Peleg’s equation (Equation 3) was used in order to determine the equilibrium moisture content (Equation 4) (Corrêa et al., 2010Corrêa, J. L. G., Pereira, L. M., Vieira, G. S., & Hubinger, M. D. (2010). Mass transfer kinetics of pulsed vacuum osmotic dehydration of guavas. Journal of Food Engineering, 96(4), 498-504. http://dx.doi.org/10.1016/j.jfoodeng.2009.08.032.
http://dx.doi.org/10.1016/j.jfoodeng.200...
; Corzo & Bracho, 2006Corzo, O., & Bracho, N. (2006). Application of Peleg model to study mass transfer during osmotic dehydration of sardine sheets. Journal of Food Engineering, 75(4), 535-541. http://dx.doi.org/10.1016/j.jfoodeng.2005.05.001.
http://dx.doi.org/10.1016/j.jfoodeng.200...
). The major advantage of the Peleg’s model is to save time by predicting water sorption kinetics of food including equilibrium moisture content using short-time experimental data (Corzo & Bracho, 2006Corzo, O., & Bracho, N. (2006). Application of Peleg model to study mass transfer during osmotic dehydration of sardine sheets. Journal of Food Engineering, 75(4), 535-541. http://dx.doi.org/10.1016/j.jfoodeng.2005.05.001.
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).

X t = X o ± t K 1 + K 2 t (3)
X e = lim t ( X o ± t K 1 + K 2 t ) = X o ± 1 K 2 (4)

where K1 is the Peleg’s rate constant and K2 is the Peleg’s capacity constant. The “±” turn into “+” if the process is absorption or adsorption and “−” if the process is drying or desorption (as osmotic dehydration). These parameters (K1 and K2) were obtained by linear regression.

The experimental data were also adjusted according to Page’s model (Equation 5), which is a simplification of the Fick’s equation (Equation 1), where is considered only the first term of the serie. 8/π2 is considered close to 1, and the term π2Def/4L2 is equal to constant K, called drying rate constant (Silva et al., 2003Silva, F. D., Mata, M. E. E. M. C., Duarte, M. E. M., Souza, J. A., & Silva, Y. C. e. (2003). Desidratação osmótica de banana da terra (musa sapientum) aplicação de modelos matemáticos. Revista Brasileira de Produtos Agroindustriais, 1, 69-76. http://dx.doi.org/10.15871/1517-8595/rbpa.v5nEspecialp69-76.
http://dx.doi.org/10.15871/1517-8595/rbp...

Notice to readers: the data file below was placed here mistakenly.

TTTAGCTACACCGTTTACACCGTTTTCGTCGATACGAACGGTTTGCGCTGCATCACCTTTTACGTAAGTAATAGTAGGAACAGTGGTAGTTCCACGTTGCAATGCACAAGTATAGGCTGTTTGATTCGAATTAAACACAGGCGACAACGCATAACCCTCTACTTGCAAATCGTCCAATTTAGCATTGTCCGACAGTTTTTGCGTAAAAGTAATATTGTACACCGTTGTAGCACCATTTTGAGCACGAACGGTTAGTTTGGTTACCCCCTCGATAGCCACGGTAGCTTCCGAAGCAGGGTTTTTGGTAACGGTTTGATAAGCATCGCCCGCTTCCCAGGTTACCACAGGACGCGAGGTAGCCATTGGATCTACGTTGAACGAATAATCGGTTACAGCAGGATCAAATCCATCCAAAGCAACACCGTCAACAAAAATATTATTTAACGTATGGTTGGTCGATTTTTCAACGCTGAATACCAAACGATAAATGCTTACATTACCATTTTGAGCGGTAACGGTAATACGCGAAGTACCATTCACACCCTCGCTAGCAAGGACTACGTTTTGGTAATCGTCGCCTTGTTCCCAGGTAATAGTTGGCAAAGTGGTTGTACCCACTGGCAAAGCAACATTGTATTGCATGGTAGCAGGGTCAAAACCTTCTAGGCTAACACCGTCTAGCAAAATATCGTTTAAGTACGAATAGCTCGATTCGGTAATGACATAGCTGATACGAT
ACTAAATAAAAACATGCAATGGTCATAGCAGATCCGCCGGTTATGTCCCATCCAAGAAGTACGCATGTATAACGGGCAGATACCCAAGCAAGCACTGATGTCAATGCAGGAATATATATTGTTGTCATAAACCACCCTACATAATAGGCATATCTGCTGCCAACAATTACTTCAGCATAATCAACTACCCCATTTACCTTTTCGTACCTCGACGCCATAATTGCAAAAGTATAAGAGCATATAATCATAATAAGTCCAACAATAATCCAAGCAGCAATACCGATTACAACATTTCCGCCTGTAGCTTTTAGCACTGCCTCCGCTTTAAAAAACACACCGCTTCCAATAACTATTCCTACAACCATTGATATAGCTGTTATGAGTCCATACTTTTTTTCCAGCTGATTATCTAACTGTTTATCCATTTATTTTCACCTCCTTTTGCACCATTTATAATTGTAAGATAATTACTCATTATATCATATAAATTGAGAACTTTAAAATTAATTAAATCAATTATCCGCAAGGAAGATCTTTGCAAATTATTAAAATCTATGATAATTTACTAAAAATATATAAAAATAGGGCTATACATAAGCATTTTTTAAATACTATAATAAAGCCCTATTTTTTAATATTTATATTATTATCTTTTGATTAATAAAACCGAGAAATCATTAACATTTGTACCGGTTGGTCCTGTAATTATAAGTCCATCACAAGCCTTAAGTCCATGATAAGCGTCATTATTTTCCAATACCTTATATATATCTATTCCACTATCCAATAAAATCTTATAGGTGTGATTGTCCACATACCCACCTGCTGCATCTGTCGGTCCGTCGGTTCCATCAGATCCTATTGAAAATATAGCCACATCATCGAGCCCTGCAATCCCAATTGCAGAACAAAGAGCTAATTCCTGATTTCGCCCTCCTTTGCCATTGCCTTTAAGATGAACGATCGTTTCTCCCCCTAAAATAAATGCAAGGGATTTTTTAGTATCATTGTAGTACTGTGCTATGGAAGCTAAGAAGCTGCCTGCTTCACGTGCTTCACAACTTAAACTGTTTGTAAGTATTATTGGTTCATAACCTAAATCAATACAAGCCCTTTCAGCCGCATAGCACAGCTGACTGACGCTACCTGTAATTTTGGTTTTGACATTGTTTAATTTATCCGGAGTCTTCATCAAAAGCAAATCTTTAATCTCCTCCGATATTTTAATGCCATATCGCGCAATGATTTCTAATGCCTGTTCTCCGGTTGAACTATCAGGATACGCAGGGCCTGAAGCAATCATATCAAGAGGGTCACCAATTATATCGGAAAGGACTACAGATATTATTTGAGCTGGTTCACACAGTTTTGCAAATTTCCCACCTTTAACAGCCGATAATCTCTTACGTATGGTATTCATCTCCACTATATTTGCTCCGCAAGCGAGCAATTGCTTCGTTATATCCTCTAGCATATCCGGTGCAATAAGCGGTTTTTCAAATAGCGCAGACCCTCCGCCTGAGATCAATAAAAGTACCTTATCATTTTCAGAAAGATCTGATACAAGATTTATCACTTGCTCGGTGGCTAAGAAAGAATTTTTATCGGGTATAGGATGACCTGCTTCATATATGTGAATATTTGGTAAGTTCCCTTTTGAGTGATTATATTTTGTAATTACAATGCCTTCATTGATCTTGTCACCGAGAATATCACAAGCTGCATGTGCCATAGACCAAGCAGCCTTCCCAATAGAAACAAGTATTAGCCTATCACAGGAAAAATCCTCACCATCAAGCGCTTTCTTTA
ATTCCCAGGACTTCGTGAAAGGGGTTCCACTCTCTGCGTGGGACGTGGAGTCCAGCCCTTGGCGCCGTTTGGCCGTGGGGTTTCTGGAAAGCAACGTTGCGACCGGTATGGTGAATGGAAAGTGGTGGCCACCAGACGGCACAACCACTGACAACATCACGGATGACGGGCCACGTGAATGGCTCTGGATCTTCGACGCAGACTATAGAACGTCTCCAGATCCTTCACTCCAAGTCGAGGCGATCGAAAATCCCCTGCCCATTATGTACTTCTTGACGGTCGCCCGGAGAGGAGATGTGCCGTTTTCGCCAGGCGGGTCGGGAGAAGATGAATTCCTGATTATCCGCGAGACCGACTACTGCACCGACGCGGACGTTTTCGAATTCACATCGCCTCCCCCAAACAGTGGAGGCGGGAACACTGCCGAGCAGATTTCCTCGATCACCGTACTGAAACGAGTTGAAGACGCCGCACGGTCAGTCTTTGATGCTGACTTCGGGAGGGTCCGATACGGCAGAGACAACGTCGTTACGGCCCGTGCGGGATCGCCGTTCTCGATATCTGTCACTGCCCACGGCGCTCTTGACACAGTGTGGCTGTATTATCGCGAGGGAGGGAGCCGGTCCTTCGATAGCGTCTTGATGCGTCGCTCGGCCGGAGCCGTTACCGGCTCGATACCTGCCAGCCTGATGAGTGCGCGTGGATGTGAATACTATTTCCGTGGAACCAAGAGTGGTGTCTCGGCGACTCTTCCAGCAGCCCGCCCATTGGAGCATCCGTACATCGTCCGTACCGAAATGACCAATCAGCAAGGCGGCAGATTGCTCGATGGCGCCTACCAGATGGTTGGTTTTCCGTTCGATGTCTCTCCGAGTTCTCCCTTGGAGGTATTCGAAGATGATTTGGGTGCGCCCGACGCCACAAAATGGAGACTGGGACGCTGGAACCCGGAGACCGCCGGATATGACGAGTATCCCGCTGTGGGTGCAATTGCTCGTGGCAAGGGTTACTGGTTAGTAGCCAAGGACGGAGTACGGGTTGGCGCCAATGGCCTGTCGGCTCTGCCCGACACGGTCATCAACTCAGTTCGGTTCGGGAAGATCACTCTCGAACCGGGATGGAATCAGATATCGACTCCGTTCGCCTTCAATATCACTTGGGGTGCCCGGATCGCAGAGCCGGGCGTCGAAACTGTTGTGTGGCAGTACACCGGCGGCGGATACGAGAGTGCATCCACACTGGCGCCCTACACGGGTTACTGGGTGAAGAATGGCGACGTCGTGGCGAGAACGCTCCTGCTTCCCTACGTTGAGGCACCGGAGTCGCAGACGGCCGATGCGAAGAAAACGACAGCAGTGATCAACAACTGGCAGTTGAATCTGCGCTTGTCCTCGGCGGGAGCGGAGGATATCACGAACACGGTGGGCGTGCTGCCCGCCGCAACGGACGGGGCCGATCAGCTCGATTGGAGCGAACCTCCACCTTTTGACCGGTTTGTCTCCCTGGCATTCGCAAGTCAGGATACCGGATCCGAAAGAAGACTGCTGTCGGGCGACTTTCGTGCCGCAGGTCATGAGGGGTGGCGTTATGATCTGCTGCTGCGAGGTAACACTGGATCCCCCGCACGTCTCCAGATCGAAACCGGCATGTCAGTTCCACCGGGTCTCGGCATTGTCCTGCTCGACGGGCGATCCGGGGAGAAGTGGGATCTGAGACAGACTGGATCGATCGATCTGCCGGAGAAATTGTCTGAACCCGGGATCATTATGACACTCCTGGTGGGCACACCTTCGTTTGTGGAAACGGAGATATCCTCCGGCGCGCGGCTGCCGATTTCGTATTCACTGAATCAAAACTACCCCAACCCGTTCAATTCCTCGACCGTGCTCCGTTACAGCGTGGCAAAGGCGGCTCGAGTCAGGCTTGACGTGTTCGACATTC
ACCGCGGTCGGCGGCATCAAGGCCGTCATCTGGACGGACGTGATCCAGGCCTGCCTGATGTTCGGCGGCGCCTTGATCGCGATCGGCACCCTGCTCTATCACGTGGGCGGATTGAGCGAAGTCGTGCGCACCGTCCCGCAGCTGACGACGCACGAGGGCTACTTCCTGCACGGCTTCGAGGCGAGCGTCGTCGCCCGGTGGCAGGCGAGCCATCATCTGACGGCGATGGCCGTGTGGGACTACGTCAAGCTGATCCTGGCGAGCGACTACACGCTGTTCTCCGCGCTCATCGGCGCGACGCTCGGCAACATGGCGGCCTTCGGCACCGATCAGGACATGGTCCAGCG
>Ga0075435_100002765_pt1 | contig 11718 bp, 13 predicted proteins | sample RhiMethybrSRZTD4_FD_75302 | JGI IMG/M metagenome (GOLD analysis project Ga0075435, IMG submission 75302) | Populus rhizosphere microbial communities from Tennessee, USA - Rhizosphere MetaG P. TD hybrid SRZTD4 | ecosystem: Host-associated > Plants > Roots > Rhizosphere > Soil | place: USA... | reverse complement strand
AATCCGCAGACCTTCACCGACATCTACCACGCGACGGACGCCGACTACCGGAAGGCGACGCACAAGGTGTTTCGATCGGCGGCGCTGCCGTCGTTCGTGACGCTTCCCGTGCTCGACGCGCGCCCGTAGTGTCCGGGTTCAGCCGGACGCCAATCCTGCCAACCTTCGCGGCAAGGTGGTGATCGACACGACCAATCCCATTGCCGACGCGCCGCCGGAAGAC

). The constant n (potential order) is added as a correction coefficient of time t. Constant K and n were determined by non-linear estimation (quasi-Newton) from software Statistica 12.0 (Statsoft, Tulsa, USA).

X t X e X o X e = exp ( K t n ) (5)

2.6 Calculations

The mass loss (ML), water loss (WL) and sugar gain (SG) were determined by Equations 6, 7 and 8 and expressed in g/100 g of initial fresh melon weight.

M L = | M t M o M o | x 100 (6)
W L = | M t . X t M o . X t M o | x 100 (7)
S G = M t . S t M o . S o M o x 100 (8)

where Mt and Mo are the final (time t) and initial samples weights (g), respectively; So and St are the final (time t) and initial soluble solid content (g/g of melon), respectively; and Xo and Xt are the final (time t) and initial moisture content (g/g of melon), respectively.

2.7 Analysis

Chemical and physical analyses were performed on fresh melon, osmotic solutions and osmodehydrated melon cubes. Chemical data were the means of three determinations. Moisture content, pH, total titratable acidity and reducing sugar were determined in accordance with AOAC methods (934.06, 981.12, 942.15B and 925.35, respectively) (Association of Official Analytical Chemists, 2000Association of Official Analytical Chemists – AOAC. (2000). Official methods of analysis. Washington: AOAC.). Water activity (aw) was measured (three determinations) using a Dew Point Water Activity Meter model 4TE-Aqualab (Decagon devices Inc., USA). The soluble solid content was measured by direct reading in an automatic refractometer model r2i300 (Reichert, USA) in triplicate.

2.8 Statistical analysis

The experimental results were analyzed by ANOVA and Tukey’s multiple test at 95% confidence level using the statistical program “Statistical Analysis Systems” (SAS).

3 Results and discussion

3.1 Effect of the ripening

The fruits selected (M1, M2, M3 groups) for the study showed significant differences in the levels of soluble solids, acidity and reducing sugars (Table 2). Although with differences in the level of ripening, all melons presented firmness in naked eye. The variation in the level of ripening did not significantly affect the soluble solids values, water activity and moisture content of the melons subjected to the process of vacuum OD under the conditions studied, neither in the weight loss and water loss parameters (Table 3). The solute gain was the only parameter that showed significant differences, in which there was a lower gain of solute of the most mature melons (Table 3). With the ripening, the melon gets softer, the cell wall gradually collapses, the adhesion wall-wall is decreased and the average blade begins to dissolve (Nishiyama et al., 2007Nishiyama, K., Guis, M., Rose, J. K. C., Kubo, Y., Bennett, K. A., Wangjin, L., Kato, K., Ushijima, K., Nakano, R., Inaba, A., Bouzayen, M., Latche, A., Pech, J.-C., & Bennett, A. B. (2007). Ethylene regulation of fruit softening and cell wall disassembly in Charentais melon. Journal of Experimental Botany, 58(6), 1281-1290. http://dx.doi.org/10.1093/jxb/erl283. PMid:17308329.
http://dx.doi.org/10.1093/jxb/erl283...